Buttermere maybe my 10th and final swim of this season. If so, I have certainly ended on a high! My final swim of 2017, in one of my favourite lakes. I couldn’t have planned it any better. Sometimes plans are not meant to be followed.

Have you visited Butteremere? Been convinced to try wild swimming? Let me know your thoughts!

Thanks so much for reading,

Christine x

Sunday Sevens #39

This weekend, I wasn’t going to compile a¬†Sunday Sevens, (devised by Natalie at¬†Threads and bobbins), however after witnessing something amazing on Saturday, I just had to share it with you!!

Birthday:¬†Monday was my birthday. I was kindly gifted some beautiful flowers and the 50th anniversary editions of Wainwright’s Pictorial Guides to the Lakeland Fells.

#walk1000miles: As part of the celebrations, David and I headed towards Snowdonia for a 4.5 mile walk. We took the path overlooking Dinorwig Power Station before visiting the shores of Llyn Padarn.

With still counting my miles for the #walk1000miles challenge, at the time of writing I am currently at, 1,102 miles!

Collecting: This week I came across the 2017 edition of the 50 pence Peter Rabbit. There’s still Tom Kitten, Benjamin Bunny and Jeremy Fisher to find! Have you found any?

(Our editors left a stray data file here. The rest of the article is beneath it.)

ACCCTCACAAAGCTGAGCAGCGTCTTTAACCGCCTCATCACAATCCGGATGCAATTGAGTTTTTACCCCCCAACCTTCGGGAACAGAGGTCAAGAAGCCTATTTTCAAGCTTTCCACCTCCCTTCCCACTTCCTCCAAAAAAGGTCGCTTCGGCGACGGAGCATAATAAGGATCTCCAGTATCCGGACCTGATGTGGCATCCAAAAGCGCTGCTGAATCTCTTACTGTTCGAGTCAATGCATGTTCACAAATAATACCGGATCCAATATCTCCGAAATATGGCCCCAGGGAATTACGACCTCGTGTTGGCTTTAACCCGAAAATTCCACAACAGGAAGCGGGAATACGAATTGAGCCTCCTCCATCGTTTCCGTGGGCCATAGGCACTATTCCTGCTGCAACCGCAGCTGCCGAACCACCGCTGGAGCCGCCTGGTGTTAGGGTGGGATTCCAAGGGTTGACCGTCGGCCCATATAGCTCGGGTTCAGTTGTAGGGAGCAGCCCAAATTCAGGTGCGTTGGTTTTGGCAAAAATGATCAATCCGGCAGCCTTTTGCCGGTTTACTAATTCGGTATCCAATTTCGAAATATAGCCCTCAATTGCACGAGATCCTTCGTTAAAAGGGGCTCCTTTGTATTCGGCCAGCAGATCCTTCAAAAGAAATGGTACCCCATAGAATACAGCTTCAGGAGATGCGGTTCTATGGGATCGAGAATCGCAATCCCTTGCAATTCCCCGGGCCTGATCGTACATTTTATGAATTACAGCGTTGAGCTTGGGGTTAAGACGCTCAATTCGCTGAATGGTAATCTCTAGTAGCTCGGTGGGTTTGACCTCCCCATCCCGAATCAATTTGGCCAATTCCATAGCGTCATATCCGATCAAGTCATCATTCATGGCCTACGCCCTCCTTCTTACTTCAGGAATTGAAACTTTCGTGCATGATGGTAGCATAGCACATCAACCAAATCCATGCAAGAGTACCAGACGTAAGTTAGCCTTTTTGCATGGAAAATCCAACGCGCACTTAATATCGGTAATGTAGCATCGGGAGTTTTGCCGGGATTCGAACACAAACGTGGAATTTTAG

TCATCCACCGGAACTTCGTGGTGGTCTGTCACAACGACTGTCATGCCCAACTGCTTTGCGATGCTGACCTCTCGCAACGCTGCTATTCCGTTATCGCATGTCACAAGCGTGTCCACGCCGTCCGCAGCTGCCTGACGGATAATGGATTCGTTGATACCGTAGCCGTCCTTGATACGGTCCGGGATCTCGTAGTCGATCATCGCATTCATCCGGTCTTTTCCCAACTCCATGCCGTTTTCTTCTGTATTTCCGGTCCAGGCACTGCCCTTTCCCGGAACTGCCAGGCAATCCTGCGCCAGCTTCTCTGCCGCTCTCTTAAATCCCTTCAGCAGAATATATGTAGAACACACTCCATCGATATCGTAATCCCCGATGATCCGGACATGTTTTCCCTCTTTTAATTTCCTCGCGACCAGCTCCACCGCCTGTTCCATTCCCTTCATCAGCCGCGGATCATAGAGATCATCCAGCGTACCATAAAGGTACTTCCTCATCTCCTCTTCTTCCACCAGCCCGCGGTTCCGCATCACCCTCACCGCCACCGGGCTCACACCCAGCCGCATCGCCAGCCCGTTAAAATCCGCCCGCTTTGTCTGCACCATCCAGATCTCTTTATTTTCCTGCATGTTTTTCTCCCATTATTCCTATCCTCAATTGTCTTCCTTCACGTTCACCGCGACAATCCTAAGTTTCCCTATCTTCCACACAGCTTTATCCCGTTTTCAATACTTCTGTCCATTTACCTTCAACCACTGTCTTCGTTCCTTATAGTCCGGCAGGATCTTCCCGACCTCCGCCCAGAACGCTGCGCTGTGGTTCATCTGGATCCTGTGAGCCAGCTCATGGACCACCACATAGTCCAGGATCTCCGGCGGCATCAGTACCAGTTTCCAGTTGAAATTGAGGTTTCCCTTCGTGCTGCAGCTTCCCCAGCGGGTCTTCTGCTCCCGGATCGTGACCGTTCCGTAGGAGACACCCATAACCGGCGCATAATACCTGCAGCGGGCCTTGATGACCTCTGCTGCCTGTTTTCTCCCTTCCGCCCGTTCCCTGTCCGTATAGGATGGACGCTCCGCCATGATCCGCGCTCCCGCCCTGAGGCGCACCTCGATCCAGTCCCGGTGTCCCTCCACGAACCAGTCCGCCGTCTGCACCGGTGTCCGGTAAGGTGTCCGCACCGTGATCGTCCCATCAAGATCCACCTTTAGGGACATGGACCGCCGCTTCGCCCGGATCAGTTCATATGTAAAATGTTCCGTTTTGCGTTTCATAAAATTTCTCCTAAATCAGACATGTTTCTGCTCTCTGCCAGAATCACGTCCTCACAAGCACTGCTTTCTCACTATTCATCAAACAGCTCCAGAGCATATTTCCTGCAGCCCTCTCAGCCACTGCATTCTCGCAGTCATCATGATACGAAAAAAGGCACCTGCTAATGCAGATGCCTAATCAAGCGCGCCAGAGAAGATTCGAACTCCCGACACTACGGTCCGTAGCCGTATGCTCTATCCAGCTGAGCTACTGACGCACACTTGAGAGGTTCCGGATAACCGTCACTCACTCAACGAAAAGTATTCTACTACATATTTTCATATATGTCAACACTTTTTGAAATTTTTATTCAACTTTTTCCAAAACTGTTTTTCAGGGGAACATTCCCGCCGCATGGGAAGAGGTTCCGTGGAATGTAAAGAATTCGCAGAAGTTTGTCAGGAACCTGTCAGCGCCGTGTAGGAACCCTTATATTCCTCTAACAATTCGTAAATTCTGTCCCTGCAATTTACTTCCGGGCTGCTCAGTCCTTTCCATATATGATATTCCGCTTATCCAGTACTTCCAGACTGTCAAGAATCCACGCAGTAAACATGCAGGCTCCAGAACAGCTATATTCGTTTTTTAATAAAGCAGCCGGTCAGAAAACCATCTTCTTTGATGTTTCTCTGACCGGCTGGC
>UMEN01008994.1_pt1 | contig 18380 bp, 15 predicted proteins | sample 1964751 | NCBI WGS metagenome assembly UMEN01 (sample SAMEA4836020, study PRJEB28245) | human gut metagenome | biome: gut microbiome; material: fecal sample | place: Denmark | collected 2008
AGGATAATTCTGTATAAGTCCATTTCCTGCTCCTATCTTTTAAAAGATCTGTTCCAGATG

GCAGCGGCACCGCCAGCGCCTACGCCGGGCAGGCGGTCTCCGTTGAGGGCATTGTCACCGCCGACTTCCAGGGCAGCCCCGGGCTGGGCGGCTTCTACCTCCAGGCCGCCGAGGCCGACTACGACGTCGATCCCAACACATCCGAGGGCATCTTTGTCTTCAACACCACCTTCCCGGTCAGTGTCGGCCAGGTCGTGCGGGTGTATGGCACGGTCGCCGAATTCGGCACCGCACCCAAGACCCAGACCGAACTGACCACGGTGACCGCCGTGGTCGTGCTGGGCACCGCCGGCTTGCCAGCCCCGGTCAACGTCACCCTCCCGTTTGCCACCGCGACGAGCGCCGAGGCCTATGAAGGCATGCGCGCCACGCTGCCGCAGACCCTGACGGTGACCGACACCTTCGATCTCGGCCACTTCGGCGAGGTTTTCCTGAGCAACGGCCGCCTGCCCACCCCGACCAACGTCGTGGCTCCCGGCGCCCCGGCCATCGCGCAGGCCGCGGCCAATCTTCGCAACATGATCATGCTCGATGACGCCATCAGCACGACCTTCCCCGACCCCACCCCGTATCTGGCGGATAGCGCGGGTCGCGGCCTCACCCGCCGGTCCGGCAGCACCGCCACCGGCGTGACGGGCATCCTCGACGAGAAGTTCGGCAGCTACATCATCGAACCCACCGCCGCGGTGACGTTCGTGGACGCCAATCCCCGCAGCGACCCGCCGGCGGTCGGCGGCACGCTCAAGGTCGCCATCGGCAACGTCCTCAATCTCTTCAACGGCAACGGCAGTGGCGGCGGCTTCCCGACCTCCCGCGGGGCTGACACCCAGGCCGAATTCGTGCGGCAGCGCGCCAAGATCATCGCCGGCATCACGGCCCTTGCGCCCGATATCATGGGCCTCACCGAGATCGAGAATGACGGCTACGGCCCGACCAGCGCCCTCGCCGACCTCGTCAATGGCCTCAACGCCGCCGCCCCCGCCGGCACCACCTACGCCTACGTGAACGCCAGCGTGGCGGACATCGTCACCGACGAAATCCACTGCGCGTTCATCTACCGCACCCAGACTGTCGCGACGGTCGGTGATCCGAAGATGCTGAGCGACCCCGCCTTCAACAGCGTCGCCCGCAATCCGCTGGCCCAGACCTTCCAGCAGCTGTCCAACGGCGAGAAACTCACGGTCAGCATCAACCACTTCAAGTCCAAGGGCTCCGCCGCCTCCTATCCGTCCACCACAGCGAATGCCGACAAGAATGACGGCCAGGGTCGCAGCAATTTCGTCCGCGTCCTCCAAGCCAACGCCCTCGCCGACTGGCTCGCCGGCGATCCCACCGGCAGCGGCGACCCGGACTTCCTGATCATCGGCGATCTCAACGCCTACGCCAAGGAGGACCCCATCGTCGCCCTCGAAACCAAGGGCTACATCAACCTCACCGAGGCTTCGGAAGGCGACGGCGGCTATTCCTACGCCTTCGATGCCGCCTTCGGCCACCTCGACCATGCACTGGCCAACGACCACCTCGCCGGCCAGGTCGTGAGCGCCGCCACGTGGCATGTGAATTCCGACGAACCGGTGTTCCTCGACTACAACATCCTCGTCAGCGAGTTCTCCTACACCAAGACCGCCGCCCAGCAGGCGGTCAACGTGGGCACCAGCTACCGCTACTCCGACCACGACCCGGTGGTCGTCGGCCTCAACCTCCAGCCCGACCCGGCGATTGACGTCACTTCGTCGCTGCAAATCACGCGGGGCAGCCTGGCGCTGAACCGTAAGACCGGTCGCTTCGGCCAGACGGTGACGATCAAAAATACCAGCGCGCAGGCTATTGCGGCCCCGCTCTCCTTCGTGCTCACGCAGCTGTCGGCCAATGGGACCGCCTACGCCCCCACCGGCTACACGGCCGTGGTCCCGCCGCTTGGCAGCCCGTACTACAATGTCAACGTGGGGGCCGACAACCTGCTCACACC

Book I am reading: I am currently ploughing through Katherine Webb’s post WW1 mystery, The Hiding Places. I must admit there is a lot of preamble. However it is keeping me company on the daily commute. Have you read any good books lately?

Ok. Now for that something amazing I was talking about at the beginning of this blog! This Saturday our yarden witnessed a beautiful visitor. He was not enjoying the seed on offer but waiting for a tasty morsel of a goldfinch, or perhaps a starling? He was a sparrowhawk.

Now you maybe thinking, nothing special about that sighting, but living in a city, you don’t often come across raptors. David and I stood in awe for over five minutes watching the sparrowhawk survey the territory. We’ve had many charms of goldfinches and rowdy starlings visiting our feeders this weekend, so this activity possibly drew the sparrowhawk to our yarden. Ultimately it was a thrilling experience. He stood still long enough for me to grab my camcorder and film him. Have you had a close encounter with a raptor? What is your favourite bird of prey?

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Hans Zimmer Live

To finish off:¬† While writing this blog, I’ve been listening to tracks from Hans Zimmer’s Live in Prague CD. As you know I have seen Hans’ concerts twice now, more recently in Liverpool this year. When I heard he was releasing a compilation of the concert I just had to pre-order. I am biased as I love the medley’s featured of Pirates of the Caribbean and The Dark Knight Trilogy, the music is skin tingling and exhilarating! I would recommend if you like movie soundtracks!

So, that was my diverse week. How was yours?

Thanks for reading,

Christine x

Small Water By Haweswater